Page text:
Move Well and Feel Better


It happens to the best of us. We start out motivated to make a change in our lifestyle. We make small but better food choices. We go to the gym regularly for our favorite cardio class or put on a workout DVD and sweat for 30 minutes under the guidance of the latest and greatest exercise guru.

But as weeks pass, life throws us off our game: maybe the boss asks us to work a couple of long days or sends us out of town to the next big conference. Add in the daily demands of family life–appointments, football or baseball games, band concerts or dance recitals, the random sick days–and it’s easy to see how our “routines” are anything but routine. Every little thing pulls for your attention, and sadly, exercise is usually the first thing to go.

Inevitably, when the New Year rolls around, you look at where you are now and start to think, “I just don’t feel good. This has to change. I’ll get a gym membership and start working out again. I really need to.”

When the time comes to the step in the gym, you go straight to the cardio machines. They’re easy to work, you know what to do, and you can start gaining momentum. You’re sweating! It must work.

You may glance at people lifting weights across the gym–maybe even think it would be fun to try out what they are doing–but you can’t really imagine yourself lifting weights.

I mean, where do you start?

Which exercises do you do? And how do you know if you’re doing them right?

How do you get through a workout without looking or feeling silly?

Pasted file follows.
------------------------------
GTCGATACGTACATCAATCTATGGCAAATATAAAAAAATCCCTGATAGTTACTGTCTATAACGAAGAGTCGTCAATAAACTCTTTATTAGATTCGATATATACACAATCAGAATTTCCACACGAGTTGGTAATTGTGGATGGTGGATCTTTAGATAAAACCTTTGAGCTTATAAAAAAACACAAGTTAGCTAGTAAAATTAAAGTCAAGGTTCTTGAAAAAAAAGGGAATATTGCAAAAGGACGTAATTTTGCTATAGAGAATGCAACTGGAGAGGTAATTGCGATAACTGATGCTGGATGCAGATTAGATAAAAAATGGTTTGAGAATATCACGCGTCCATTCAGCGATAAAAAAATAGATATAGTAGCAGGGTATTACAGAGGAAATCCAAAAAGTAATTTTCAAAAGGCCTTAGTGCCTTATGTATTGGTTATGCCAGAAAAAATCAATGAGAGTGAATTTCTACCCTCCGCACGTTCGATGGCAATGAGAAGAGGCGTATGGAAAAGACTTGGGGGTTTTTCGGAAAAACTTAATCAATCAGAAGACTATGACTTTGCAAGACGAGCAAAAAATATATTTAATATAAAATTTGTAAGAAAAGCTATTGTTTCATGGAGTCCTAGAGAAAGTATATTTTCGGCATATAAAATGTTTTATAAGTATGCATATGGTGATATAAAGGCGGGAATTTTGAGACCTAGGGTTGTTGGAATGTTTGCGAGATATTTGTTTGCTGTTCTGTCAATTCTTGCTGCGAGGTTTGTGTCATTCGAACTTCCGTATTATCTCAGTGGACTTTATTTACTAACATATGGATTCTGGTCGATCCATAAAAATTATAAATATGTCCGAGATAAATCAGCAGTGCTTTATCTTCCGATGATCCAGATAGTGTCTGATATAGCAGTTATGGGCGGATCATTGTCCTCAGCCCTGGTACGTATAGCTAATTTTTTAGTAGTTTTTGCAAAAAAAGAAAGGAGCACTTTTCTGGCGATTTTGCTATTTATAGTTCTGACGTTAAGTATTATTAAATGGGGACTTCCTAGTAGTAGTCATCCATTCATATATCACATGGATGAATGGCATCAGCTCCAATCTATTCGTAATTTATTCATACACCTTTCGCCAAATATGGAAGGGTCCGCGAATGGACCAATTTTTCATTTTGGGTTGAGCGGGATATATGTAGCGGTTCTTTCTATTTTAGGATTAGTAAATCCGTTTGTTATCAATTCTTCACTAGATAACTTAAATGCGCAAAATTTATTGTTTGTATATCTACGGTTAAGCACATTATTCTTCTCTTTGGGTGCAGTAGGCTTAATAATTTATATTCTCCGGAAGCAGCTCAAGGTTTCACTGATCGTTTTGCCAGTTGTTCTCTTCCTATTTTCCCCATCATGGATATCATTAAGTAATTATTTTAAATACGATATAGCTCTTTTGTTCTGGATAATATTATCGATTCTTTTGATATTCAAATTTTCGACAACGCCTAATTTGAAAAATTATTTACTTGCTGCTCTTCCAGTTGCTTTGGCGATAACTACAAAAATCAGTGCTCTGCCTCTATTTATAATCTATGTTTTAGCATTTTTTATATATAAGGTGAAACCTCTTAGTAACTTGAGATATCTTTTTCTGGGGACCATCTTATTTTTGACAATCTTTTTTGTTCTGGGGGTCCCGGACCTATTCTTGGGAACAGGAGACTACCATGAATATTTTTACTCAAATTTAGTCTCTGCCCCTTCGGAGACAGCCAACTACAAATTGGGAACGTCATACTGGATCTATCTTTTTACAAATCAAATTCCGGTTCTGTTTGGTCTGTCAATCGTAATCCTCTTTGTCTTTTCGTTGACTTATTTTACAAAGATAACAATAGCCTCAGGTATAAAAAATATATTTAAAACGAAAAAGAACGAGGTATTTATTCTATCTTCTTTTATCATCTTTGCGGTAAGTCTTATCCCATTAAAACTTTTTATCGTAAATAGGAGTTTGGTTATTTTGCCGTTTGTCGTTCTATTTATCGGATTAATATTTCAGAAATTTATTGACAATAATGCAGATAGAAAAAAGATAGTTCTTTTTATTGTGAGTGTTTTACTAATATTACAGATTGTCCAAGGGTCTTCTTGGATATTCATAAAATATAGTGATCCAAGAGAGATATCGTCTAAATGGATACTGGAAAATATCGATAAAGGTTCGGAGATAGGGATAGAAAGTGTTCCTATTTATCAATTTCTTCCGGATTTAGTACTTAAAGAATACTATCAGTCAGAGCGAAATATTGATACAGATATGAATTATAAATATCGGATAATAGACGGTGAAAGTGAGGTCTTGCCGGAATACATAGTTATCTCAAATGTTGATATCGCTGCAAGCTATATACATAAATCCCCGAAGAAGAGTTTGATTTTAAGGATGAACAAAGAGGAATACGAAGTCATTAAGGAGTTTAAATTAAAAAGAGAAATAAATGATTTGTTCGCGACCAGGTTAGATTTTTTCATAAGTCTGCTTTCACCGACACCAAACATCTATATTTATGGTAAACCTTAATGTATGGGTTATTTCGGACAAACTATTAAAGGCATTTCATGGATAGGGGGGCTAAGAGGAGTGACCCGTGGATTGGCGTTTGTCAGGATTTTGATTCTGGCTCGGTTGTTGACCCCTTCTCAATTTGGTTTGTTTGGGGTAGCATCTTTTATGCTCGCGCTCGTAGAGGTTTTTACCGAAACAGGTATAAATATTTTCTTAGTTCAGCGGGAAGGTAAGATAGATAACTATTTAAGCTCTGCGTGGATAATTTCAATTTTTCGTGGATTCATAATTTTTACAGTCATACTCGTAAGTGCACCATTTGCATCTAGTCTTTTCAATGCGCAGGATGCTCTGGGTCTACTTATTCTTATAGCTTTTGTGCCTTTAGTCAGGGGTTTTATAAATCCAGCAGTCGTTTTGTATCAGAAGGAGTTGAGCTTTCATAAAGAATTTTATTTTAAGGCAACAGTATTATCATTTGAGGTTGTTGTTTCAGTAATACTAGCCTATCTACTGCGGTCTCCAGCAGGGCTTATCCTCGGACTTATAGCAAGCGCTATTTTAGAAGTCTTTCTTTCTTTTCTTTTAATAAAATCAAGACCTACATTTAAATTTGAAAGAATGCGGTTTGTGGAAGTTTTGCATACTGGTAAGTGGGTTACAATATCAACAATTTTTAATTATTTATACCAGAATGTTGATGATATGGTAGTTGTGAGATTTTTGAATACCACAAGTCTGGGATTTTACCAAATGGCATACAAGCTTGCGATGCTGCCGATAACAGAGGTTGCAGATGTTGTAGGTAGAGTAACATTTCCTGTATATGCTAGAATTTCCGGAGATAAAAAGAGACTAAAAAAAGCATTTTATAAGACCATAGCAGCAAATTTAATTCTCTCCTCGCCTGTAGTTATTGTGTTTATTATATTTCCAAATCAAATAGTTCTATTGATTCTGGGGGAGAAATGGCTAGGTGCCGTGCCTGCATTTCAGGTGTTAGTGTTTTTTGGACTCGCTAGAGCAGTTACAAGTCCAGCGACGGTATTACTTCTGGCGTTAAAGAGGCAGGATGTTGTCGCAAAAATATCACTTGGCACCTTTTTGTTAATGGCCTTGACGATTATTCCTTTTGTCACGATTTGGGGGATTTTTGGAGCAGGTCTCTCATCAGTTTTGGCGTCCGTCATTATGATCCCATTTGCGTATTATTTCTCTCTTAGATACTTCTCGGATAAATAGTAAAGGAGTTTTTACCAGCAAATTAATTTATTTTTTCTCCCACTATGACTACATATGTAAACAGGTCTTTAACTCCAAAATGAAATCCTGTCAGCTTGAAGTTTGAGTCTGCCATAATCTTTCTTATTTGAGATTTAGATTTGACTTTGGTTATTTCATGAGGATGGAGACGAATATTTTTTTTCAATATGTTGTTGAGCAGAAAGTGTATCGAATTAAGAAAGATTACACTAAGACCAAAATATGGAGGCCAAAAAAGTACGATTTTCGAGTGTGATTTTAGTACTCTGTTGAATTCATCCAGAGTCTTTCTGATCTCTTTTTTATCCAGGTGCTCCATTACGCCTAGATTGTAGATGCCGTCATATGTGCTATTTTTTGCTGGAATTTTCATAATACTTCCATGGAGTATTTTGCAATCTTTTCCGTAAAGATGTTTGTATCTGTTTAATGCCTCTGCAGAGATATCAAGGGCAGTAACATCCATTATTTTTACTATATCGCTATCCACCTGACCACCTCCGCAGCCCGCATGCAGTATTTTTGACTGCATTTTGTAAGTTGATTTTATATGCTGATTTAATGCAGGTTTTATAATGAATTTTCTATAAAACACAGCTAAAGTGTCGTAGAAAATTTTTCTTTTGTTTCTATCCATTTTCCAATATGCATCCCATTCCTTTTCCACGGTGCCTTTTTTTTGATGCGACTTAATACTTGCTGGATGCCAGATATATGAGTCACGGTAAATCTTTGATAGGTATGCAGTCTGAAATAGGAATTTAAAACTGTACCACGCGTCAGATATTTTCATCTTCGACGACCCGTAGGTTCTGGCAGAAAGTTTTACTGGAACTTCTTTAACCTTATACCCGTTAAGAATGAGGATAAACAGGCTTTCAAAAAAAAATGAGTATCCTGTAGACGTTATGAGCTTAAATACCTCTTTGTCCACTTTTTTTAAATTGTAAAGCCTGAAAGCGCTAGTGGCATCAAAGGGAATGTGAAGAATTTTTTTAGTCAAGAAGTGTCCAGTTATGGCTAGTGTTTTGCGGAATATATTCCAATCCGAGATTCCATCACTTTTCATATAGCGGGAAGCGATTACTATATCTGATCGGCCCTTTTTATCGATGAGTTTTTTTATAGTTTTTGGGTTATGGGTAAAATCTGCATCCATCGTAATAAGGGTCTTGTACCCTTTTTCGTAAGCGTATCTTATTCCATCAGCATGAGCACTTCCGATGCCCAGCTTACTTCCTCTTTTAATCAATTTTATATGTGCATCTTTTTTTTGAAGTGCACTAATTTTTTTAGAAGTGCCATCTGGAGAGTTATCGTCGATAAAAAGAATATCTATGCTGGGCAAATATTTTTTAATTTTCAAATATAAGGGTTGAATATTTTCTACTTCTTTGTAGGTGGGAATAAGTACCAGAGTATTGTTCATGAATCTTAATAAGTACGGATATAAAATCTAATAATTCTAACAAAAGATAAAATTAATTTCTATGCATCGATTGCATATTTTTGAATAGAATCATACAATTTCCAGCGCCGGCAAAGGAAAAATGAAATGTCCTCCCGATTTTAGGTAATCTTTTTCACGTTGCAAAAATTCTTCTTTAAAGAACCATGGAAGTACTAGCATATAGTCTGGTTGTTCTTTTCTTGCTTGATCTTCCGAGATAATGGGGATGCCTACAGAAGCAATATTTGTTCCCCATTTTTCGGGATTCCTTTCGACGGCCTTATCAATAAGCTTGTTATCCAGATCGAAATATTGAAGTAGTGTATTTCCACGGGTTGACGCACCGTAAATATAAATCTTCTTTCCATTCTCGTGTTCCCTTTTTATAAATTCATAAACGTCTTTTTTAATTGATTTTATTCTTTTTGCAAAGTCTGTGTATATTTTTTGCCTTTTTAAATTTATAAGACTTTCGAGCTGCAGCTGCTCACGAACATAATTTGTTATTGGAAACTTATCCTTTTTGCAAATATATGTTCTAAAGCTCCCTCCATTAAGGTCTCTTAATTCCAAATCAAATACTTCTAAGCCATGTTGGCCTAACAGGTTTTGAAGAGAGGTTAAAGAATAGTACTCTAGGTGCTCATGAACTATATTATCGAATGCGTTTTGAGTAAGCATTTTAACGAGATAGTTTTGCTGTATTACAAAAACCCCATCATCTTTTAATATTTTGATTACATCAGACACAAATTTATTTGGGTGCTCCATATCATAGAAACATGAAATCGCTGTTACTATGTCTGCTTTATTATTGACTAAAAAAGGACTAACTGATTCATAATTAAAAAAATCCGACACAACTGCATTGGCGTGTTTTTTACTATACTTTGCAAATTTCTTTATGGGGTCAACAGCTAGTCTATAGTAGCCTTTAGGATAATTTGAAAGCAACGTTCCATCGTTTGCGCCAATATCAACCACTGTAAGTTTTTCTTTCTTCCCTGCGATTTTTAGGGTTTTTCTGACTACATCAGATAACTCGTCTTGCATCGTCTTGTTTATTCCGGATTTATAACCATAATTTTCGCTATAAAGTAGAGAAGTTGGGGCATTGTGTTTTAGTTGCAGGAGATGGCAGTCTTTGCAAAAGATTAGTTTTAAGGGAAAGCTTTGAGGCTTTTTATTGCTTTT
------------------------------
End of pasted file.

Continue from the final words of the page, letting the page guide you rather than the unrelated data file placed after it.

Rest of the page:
It’s hard to know what to do, so what usually happens? Nothing gets done.

I’ve been there before–with the collection of workout DVDs gathering dust on the shelf and the pink-handled dumbbells with screw-on weights. I didn’t like running, but I loved walking around my neighborhood at dusk, and I could go to town on the elliptical with my favorite pop songs blasting in my earbuds.

While I loved all of these cardio programs, I realized they just weren’t enough to get where I wanted to be.

When I finally gathered the courage to set foot in what often felt like ‘guys’ territory–the weight room–I felt like an intruder. So I did what many women do in the free weight area.

I kept myself small. Invisible.

My plan was to get in, do my exercises as quickly as possible in a semi-hidden corner, and get out. I tried to go to the gym during slow hours so I could use the equipment I wanted without feeling like I had to hurry to free it up for the guys.

Before I entered the gym, I would spend evenings online trying to find and print workouts from Shape, Fitness Magazine, or I had no way of knowing if the workouts I found would actually work for me, but it was the only resource I had at the time.

If this sounds like your struggle, there IS another way.

  • You can find the confidence you need to step into the weight room without feeling intimidated or insecure.
  • You can learn how to use different pieces of gym equipment and choose the best tool for your exercises.
  • You can get guidance on what exercises to do, how the movements should feel, how much weight to use, and tips on form…without the worry of injuring yourself
  • You can work around previous aches or injuries in a way that is pain-free
  • You can get stronger so that everyday tasks feel easier

My name is Sarah Williamson, and I’ve been training women exclusively for the past two and a half years. I think that the best type of trainer to understand exactly what a woman feels in the gym environment is another woman. Experience has shown me that there are women out there who don’t recognize the strength they inherently possess, both physically and mentally.

The thing that puts pep in my step each night is knowing that you and other women like you can discover that well of power through weight training. I’m here to be your helping hand as you work to build strength, lose fat, adopt a healthier lifestyle, and take on life. I want to empower you to Embrace the Iron.

Take the next step to change your life:

Shoot me an email at to set up a day and time we can meet each other to talk about your fitness goals.